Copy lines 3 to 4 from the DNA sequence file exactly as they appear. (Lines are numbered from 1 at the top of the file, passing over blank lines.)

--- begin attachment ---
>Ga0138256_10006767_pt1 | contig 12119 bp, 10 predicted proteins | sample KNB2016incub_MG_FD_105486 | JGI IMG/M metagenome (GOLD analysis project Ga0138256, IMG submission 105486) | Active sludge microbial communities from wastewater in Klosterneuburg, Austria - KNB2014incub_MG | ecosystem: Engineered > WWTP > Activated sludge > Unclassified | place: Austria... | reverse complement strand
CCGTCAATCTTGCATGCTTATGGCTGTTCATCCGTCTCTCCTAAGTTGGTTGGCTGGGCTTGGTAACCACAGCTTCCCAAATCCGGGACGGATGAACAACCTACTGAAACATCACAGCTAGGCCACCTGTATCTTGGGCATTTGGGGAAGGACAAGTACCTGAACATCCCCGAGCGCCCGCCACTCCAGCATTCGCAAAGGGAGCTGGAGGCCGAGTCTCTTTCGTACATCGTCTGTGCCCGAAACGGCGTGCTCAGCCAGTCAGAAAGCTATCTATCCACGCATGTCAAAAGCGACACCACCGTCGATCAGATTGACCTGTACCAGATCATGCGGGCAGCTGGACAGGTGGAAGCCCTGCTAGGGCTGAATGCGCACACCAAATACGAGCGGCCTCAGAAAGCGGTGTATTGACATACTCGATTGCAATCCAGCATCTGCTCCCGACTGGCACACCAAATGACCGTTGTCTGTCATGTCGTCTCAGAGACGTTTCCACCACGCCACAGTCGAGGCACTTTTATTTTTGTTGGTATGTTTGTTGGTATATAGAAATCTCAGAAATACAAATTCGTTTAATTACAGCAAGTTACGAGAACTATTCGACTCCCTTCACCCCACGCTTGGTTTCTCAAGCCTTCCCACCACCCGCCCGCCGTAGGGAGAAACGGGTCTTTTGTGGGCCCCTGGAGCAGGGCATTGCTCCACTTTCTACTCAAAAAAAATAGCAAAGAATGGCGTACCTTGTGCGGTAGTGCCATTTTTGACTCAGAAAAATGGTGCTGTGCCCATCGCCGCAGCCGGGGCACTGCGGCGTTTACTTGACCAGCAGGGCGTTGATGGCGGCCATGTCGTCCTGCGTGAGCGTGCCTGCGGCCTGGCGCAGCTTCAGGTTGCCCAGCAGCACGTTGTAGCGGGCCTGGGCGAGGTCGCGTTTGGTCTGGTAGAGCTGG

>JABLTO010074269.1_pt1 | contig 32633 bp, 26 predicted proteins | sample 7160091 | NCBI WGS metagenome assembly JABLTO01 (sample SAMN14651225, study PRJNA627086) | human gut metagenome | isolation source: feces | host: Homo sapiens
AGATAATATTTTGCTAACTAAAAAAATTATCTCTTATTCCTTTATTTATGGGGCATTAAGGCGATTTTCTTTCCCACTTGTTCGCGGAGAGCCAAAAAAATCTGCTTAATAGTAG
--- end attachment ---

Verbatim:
>JABLTO010074269.1_pt1 | contig 32633 bp, 26 predicted proteins | sample 7160091 | NCBI WGS metagenome assembly JABLTO01 (sample SAMN14651225, study PRJNA627086) | human gut metagenome | isolation source: feces | host: Homo sapiens
AGATAATATTTTGCTAACTAAAAAAATTATCTCTTATTCCTTTATTTATGGGGCATTAAGGCGATTTTCTTTCCCACTTGTTCGCGGAGAGCCAAAAAAATCTGCTTAATAGTAG